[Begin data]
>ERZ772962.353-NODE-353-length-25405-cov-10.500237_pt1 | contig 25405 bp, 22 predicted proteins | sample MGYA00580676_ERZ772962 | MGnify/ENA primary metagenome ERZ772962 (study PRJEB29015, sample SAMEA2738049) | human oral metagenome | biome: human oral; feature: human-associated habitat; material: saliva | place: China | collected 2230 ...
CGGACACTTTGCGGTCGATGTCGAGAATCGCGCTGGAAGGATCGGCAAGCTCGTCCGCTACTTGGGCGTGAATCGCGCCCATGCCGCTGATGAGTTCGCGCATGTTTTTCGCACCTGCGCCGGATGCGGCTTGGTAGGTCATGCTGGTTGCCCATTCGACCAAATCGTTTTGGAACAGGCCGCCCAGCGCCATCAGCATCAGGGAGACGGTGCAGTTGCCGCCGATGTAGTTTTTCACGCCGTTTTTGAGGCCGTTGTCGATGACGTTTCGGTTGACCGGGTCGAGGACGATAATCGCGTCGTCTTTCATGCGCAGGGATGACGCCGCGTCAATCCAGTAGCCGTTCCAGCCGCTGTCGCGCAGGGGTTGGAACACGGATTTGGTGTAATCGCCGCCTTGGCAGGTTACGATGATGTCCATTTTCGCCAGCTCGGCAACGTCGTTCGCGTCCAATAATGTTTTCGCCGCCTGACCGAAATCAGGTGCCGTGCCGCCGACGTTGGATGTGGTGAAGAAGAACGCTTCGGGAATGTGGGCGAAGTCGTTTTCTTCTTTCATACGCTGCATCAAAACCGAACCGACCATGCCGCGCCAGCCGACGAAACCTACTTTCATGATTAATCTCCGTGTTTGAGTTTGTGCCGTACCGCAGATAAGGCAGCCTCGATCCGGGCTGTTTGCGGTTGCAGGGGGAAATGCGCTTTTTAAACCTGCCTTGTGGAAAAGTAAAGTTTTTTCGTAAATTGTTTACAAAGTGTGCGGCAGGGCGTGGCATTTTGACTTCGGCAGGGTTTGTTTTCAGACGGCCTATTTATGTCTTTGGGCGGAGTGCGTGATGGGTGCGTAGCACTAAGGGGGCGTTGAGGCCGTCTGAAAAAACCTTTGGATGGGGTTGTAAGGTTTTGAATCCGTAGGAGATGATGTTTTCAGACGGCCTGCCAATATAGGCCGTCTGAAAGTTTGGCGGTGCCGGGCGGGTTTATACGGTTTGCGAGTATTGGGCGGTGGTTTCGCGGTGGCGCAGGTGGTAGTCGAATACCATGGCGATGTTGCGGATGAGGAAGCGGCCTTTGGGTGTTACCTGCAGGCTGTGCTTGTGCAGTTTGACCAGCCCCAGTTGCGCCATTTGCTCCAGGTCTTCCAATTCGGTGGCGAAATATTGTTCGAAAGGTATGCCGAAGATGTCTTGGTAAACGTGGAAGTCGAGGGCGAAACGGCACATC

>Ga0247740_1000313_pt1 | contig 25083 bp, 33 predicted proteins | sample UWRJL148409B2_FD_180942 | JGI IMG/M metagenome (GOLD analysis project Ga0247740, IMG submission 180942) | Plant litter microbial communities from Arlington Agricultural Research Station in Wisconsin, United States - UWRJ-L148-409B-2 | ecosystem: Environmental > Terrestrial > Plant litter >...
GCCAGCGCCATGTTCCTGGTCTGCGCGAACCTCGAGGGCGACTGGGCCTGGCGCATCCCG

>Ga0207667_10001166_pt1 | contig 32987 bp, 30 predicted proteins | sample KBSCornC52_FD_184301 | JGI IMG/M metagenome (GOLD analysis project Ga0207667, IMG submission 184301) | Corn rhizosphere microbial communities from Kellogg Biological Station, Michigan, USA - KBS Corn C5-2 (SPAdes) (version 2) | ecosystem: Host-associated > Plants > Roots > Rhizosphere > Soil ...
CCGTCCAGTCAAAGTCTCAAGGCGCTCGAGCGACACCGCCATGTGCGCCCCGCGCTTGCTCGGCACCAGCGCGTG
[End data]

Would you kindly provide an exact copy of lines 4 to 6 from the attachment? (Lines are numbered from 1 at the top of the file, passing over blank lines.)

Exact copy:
GCCAGCGCCATGTTCCTGGTCTGCGCGAACCTCGAGGGCGACTGGGCCTGGCGCATCCCG

>Ga0207667_10001166_pt1 | contig 32987 bp, 30 predicted proteins | sample KBSCornC52_FD_184301 | JGI IMG/M metagenome (GOLD analysis project Ga0207667, IMG submission 184301) | Corn rhizosphere microbial communities from Kellogg Biological Station, Michigan, USA - KBS Corn C5-2 (SPAdes) (version 2) | ecosystem: Host-associated > Plants > Roots > Rhizosphere > Soil ...
CCGTCCAGTCAAAGTCTCAAGGCGCTCGAGCGACACCGCCATGTGCGCCCCGCGCTTGCTCGGCACCAGCGCGTG